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Lean Safety – Improve Workplace Safety with Lean Principles

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In today’s competitive market, almost everyone works to find a competitive advantage that enables them to dethrone competition. Several businesses turn to lean concepts to drive better results. Sadly, the term lean is unfortunately often confused. It doesn’t refer to ‘less’, it refers to ‘efficiency’.  Lean safety is a systematic approach to controlling the waste in processes and activities which could cause accidents or illness.  

Lean does not refer to working with fewer resources but to get rid of activities that don’t add much value.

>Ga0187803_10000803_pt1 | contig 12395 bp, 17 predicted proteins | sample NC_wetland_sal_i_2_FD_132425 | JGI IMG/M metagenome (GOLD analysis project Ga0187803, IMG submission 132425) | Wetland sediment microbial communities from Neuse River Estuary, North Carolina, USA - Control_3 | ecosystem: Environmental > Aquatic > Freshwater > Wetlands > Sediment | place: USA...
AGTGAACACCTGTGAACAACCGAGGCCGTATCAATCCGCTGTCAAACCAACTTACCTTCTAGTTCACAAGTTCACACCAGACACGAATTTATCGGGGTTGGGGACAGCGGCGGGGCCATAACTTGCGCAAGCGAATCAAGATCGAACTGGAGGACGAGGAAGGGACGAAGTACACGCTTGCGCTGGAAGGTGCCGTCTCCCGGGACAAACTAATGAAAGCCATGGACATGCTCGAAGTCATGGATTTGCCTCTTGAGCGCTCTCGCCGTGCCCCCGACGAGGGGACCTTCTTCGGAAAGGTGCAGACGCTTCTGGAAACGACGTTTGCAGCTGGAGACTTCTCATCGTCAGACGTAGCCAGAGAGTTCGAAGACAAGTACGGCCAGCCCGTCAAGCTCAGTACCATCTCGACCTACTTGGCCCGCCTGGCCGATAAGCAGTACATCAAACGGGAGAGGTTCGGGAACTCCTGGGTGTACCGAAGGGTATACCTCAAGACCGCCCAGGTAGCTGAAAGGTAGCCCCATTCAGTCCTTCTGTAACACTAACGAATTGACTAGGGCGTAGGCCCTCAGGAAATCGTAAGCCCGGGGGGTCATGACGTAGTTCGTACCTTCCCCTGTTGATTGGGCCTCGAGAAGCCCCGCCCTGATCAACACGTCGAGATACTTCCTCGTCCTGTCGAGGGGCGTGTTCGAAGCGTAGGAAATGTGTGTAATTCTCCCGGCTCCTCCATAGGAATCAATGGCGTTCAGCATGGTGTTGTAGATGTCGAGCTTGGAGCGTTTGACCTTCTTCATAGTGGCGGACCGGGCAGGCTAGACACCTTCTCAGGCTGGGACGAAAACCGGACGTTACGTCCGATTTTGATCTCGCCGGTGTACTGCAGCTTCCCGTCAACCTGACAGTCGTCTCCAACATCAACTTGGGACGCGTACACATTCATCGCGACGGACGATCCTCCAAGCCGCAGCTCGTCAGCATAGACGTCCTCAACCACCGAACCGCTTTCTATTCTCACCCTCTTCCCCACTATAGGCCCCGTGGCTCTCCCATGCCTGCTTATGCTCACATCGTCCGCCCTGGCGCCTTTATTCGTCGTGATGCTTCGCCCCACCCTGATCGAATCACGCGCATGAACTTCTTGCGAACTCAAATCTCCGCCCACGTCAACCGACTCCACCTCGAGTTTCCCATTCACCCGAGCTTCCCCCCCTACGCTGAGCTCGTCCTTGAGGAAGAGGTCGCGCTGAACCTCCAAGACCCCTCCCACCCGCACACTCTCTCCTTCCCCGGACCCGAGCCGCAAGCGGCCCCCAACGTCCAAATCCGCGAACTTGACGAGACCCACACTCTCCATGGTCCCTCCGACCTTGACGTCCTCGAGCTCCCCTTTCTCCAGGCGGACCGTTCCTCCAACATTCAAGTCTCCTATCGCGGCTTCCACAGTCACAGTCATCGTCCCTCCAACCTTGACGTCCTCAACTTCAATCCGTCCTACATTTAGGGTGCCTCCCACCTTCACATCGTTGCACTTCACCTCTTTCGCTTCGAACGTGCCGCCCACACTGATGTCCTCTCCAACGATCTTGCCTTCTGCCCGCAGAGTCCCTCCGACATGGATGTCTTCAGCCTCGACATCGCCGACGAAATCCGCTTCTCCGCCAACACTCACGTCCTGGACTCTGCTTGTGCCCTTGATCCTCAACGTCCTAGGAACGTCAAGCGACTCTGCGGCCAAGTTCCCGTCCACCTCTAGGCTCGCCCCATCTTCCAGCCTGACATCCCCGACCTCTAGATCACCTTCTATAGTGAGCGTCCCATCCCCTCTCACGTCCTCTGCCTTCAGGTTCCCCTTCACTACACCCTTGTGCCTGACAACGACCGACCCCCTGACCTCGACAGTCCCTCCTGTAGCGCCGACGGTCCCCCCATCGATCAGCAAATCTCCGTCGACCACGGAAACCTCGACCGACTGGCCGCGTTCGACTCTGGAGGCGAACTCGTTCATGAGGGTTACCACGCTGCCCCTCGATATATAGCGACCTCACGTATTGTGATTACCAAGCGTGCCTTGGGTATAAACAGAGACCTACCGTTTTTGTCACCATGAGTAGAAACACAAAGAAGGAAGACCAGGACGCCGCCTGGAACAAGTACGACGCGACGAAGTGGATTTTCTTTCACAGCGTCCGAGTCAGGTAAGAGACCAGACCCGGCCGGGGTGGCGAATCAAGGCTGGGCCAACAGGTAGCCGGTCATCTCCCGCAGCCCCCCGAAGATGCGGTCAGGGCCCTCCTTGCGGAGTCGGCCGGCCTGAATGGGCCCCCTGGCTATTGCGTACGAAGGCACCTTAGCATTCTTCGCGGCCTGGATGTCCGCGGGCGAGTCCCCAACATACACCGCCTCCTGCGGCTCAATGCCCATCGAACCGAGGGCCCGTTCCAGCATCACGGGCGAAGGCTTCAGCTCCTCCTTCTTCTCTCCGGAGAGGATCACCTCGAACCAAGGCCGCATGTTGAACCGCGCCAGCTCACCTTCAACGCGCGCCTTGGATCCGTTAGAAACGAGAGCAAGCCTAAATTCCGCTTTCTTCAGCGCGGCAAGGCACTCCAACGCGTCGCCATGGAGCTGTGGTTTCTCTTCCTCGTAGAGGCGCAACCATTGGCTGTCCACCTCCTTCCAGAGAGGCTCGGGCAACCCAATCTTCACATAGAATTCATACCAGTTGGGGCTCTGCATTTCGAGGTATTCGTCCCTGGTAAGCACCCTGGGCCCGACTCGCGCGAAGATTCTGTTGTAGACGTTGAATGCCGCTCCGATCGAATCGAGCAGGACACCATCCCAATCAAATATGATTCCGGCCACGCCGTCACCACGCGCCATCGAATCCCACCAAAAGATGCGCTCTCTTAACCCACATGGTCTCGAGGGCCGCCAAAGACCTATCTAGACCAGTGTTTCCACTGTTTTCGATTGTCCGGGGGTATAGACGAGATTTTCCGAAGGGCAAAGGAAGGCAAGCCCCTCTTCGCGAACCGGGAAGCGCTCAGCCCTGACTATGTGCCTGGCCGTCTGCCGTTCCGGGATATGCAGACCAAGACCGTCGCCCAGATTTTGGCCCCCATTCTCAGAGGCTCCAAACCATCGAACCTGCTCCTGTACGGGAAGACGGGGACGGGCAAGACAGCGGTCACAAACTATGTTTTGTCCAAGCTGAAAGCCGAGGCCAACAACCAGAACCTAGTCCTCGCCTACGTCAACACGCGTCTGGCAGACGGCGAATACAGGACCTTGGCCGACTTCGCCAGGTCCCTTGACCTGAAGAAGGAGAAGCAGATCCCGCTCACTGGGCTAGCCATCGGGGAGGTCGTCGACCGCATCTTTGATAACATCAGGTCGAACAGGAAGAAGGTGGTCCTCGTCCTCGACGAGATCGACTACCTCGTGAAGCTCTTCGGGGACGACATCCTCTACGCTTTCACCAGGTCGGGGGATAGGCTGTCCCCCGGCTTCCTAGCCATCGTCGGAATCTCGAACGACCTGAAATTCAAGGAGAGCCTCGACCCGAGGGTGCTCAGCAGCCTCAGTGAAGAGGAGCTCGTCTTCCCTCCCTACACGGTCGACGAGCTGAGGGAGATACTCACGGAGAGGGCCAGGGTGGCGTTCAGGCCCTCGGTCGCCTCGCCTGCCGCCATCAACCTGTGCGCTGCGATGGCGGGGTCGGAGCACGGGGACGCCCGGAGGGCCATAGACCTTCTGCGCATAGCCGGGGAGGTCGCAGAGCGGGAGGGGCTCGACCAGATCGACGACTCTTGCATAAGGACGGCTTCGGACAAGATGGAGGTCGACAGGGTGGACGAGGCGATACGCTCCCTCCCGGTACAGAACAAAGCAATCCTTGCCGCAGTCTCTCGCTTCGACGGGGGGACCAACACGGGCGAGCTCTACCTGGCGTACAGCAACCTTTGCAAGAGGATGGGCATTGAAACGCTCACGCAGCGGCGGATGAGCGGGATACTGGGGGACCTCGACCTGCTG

Lean is often looked at as a manufacturing process, however, it has been proven that these concepts also offer protection and safety. 

Understanding Lean Safety

Lean safety can be defined as a method designed to identify and reduce waste in processes to reduce the risk of workplace illnesses and accidents. 

The term lean often gets associated with Toyota that introduced the world to lean manufacturing. The company’s combined production and management system helped it reach a global status.

As the company grew into a global name, more businesses started to study its tools and methods to know how a small company could reach international success in such an efficient manner. 

Toyota began lean manufacturing to control costs and improve efficiency. If you read the system, you will find that it’s multi-faceted. However, some of its aspects do apply to safety: focus on value, customer orientation, questioning existing wisdom, continuous improvement, efficiency, and elimination of wastes.